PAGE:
What little information was provided, however, "painted a more ominous picture than anticipated" wherein excessive amounts were spent on unspecified expenses. This was in addition to investments in third parties, loans to third parties and distributions of trust assets being made to non-beneficiaries – all in contravention of the provision of the trust deeds.

Given that direct negotiations and engagements through various government structures have failed – and that trustees have "essentially ignored" RBM's calls for improved governance – the company said it has no choice but to approach the courts for relief.

In the court application – citing the trustees of the Mkhwanazi, Dube, Mbonambi and Sokhulu trusts and their associated public benefit trusts as respondents – RBM has asked the court for the variation of a set of trust instruments in terms of section 13 of the Trust Property Control Act.

There is now "more than sufficient evidence" that trustees are failing to utilise the trust property for the empowerment of the host communities, RBM argued.

The requested variation is to ensure those trustees perform their duties, comply with the law, and utilise the monies received to benefit their ultimate beneficiaries.

Among RBM's proposed reforms is that the amakhosi and immediate family be removed as beneficiaries and that the trust boards comprise a majority of independent trustees appointed by traditional councils and by the company – with controls in place to ensure independence and transparency.

The company has said that simply removing the trustees is not a solution because the amakhosi are responsible for appointing the trustees, and so the independence of the future trustees cannot be guaranteed.

The company has also proposed it be awarded step-in rights to take remedial action where the trustees fail to adhere to the trust objectives.

RBM is also seeking rights to audit the trust financials and other records, should the trusts fail to produce audit financials and prepare quarterly reports.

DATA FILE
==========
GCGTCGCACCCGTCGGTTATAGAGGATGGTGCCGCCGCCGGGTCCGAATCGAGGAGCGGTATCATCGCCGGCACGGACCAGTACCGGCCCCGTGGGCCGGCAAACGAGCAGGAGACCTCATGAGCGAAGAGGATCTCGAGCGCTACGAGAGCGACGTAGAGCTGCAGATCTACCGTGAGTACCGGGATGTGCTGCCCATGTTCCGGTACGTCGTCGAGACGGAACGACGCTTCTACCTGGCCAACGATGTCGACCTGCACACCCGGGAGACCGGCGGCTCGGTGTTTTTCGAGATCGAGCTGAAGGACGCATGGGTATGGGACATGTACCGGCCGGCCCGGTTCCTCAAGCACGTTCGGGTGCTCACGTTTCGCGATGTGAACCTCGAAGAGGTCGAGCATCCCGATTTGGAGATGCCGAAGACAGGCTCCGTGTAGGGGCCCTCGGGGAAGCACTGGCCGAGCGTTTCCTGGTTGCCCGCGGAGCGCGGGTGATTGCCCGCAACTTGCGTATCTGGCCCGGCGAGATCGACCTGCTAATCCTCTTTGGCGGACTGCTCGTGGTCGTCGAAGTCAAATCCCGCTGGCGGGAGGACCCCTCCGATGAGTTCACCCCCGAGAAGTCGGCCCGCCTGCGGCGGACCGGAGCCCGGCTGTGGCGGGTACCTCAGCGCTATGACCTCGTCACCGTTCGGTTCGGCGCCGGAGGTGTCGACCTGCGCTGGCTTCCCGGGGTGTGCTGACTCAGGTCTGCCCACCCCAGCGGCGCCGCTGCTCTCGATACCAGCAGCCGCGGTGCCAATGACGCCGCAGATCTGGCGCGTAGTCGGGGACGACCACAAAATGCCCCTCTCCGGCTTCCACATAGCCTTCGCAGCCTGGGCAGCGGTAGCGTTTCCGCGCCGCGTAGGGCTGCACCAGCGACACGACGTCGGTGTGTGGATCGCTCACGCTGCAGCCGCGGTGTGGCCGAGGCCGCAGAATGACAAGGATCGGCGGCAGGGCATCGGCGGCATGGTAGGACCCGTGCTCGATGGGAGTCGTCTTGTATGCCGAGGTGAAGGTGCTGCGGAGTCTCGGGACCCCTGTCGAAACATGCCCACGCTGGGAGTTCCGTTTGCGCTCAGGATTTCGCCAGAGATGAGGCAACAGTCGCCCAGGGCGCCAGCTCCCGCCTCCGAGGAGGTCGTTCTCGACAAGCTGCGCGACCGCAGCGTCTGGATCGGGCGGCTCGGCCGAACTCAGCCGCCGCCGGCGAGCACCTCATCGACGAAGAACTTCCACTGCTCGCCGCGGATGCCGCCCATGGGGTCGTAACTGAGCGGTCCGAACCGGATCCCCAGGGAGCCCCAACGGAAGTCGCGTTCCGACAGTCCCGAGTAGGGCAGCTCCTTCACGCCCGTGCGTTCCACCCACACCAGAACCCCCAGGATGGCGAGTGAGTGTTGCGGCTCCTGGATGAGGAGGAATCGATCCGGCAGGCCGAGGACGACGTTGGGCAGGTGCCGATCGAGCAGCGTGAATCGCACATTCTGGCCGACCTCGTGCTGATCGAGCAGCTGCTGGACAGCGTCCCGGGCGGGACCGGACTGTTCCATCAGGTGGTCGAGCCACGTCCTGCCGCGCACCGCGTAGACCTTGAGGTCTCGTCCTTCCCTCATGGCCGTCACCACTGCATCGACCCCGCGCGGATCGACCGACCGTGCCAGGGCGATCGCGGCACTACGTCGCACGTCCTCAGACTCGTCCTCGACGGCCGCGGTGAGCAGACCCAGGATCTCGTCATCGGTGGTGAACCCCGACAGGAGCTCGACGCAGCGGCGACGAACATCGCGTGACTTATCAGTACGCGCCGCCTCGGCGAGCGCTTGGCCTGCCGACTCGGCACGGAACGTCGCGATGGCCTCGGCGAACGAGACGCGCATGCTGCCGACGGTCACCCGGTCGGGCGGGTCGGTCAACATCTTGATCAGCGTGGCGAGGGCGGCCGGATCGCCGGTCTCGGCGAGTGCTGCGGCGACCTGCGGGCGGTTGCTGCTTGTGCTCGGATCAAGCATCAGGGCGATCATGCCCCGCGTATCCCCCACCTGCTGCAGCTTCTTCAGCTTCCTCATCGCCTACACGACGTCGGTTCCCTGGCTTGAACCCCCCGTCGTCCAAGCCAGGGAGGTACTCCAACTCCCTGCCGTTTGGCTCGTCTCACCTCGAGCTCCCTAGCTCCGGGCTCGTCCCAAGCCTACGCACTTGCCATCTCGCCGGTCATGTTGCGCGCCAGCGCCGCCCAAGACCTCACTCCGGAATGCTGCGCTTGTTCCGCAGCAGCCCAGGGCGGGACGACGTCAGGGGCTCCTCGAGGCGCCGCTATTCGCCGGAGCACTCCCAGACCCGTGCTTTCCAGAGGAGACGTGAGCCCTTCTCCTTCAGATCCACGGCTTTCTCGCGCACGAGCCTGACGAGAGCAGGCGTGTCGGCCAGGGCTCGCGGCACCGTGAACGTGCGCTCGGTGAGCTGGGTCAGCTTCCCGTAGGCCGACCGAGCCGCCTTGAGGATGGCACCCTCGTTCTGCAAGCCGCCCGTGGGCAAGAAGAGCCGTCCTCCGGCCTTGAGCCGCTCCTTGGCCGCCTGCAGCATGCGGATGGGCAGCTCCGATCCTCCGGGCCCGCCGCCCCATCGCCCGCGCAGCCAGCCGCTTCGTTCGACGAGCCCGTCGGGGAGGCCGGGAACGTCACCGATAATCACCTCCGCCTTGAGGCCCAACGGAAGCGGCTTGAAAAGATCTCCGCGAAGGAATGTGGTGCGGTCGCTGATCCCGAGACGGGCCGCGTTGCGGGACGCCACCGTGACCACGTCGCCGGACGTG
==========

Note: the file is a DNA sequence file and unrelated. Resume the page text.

The court bid comes just as the BEE transaction is set to mature on 19 November and current restrictions on how the funds are used will expire as a result. This means that a requirement that most funds be disbursed to the public benefit trusts will no longer apply.

In an interview with News24, RBM managing director Werner Duvenhage said the bid to reform the trust deeds will not give the company additional power over them and has "nothing to do about disempowering the amakhosi" either. Duvenhage was at pains to say the company's court bid was not intended to go against traditional authority.

"We are actually very much respecting it," he said. "It's the people's land that we are on, and they should get the benefits."

Duvenhage said RBM has been working to find alternative solutions and, despite the legal action, has not closed the door on a bilateral outcome.

"As long as there's no final court decision, we would be willing to engage … [but] we will only withdraw the case if we have a new negotiated trust deed …because we have to do better in delivering to the final beneficiaries," he said.

Duvenhage said RBM had performed significant risk assessments regarding possible discord that the legal action might spark around its operations and host communities. "We have identified individuals and [other risks], and we have resources for that," he said. "So we can never say 100% for sure, but I think we are as well prepared as we can be."

Ultimately, Duvenhage said, RBM believed that resolving the governance and transparency issues with the trusts would create a much more stable environment in which the company operates, with greater benefits for the community over the long-term.

Edited by News24Wire